Paul Tse Wai-chun, the chair of the Committee on Rules of Procedure, said all members are inclined to accept the suggestion of the Secretariat, which requires lawmakers to dress formally and lists all inappropriate outfits, including sports attire, sneakers and jeans.
Tse believed anyone who breaches the regulation would be warned by the president of the council. Further violation would be reported as a misconduct.
Tse also said the committee is discussing restricting lawmakers on posing signs and banners when it is not their turn. He suggested lawmakers would only hold signs and banners at their seats when they are present at the meetings.
The signs and banners could not say anything to insult the council, and could not block the sight of other lawmakers and the president, according to Tse.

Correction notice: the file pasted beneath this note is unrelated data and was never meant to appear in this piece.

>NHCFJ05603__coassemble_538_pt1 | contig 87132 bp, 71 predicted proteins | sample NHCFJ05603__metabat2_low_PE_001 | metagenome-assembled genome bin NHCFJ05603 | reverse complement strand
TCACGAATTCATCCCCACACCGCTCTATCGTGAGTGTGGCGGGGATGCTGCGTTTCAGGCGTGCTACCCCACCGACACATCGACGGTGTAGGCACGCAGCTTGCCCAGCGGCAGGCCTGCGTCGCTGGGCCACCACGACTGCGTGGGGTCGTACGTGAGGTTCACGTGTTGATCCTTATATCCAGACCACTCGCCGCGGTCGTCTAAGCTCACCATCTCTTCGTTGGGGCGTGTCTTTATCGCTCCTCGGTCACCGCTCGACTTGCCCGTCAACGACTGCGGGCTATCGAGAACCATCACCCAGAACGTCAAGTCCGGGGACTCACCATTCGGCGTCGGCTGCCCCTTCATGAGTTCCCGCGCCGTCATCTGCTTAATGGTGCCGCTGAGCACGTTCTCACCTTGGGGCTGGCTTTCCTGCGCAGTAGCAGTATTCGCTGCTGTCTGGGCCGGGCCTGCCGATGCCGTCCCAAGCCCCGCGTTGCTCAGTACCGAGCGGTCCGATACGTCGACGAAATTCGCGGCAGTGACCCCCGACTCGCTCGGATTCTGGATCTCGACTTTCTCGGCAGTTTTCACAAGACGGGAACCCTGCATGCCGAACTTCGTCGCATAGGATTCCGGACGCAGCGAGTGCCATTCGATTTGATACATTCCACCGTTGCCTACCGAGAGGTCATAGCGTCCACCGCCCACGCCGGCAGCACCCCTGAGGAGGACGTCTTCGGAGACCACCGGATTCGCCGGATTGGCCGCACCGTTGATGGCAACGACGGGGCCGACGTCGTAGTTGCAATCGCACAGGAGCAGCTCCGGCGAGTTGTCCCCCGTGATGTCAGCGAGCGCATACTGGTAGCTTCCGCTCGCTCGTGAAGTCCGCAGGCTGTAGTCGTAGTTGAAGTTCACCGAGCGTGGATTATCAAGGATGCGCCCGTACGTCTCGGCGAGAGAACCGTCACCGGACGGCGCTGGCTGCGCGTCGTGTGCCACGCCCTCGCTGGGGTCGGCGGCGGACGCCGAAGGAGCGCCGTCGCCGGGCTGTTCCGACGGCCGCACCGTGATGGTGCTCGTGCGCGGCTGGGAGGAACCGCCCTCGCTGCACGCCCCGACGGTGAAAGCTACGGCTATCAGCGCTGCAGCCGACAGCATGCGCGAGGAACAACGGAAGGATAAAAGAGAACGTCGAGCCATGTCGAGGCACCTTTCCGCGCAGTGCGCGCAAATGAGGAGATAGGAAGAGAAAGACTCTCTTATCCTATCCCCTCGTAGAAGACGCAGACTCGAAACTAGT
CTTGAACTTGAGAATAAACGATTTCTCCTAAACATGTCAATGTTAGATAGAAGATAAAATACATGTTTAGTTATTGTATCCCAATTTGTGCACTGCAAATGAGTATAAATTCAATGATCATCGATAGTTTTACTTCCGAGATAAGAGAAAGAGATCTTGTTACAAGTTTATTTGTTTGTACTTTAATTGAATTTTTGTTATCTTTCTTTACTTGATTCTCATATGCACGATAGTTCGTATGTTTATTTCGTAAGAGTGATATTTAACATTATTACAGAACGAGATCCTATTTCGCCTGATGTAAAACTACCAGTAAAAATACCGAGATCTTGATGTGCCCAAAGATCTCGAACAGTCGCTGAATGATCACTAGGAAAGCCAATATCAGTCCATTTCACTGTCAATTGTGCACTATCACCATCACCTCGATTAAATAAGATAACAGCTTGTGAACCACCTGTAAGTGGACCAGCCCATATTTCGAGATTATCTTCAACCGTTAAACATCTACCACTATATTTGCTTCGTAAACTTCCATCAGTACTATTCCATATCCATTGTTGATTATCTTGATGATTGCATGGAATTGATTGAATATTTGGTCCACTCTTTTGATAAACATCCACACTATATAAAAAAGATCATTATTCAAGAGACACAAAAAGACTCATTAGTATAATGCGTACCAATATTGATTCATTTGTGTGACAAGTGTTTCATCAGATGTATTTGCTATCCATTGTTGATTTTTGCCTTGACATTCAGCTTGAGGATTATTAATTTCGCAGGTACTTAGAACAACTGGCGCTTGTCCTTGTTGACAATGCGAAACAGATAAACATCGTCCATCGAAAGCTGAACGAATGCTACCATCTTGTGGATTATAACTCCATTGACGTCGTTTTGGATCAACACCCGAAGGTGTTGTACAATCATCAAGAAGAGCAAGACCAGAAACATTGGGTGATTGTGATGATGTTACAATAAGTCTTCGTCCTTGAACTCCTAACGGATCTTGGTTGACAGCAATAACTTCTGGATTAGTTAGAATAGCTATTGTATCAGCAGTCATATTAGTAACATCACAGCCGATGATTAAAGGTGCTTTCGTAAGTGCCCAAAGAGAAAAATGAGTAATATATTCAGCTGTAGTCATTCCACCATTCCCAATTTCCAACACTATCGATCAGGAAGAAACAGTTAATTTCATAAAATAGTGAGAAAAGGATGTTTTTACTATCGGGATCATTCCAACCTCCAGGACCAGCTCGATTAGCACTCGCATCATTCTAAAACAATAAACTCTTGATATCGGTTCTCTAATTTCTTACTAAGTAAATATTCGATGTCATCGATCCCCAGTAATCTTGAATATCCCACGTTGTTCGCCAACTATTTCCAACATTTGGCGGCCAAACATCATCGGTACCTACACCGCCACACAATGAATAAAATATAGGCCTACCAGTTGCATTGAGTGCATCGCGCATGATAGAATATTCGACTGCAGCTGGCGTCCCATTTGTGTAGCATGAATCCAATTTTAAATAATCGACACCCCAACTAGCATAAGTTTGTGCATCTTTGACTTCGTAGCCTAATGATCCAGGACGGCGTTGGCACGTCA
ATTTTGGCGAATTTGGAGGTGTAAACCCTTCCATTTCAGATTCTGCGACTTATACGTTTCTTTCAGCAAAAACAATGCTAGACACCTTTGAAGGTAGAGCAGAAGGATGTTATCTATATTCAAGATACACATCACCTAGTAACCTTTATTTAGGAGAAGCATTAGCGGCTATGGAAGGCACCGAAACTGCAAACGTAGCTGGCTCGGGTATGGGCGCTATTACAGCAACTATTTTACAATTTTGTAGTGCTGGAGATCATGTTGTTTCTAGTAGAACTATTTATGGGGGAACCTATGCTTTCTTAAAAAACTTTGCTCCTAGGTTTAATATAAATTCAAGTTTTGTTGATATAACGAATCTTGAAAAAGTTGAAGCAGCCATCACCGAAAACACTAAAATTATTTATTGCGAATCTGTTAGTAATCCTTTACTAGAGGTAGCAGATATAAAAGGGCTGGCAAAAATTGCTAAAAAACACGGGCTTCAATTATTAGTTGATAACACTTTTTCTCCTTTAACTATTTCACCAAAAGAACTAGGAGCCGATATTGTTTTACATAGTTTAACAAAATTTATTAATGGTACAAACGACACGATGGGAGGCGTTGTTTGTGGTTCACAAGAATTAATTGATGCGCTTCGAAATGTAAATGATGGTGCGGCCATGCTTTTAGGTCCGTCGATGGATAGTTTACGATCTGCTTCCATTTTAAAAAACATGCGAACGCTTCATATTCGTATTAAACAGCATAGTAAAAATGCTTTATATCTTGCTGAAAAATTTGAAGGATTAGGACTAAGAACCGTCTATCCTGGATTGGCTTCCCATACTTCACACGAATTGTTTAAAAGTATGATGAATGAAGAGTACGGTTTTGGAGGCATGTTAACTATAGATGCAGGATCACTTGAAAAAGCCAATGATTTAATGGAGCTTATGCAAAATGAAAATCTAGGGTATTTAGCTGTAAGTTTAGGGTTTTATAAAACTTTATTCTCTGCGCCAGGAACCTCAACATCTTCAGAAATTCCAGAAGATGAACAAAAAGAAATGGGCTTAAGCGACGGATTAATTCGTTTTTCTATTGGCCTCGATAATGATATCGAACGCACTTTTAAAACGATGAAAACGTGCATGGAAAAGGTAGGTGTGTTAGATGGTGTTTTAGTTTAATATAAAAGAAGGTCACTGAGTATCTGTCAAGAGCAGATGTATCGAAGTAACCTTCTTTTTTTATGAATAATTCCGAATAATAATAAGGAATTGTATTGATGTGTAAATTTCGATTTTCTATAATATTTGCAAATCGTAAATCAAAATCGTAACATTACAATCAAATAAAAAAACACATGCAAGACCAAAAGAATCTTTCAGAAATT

Tse expected the regulation to encourage people to show more respect and to change citizens’ perception of the council.
According to the Rules of Procedure, all members shall enter or leave the council properly attired and with decorum. Yet the requirement is not clearly defined with specifics.
Former lawmaker Leung Kwok-hung used to attend meetings in T-shirts, and he once received a warning from the president, instructing him not to do so. However the instruction was later repealed, and lawmakers are only required to attend meetings in tidy and clean outfits since then.
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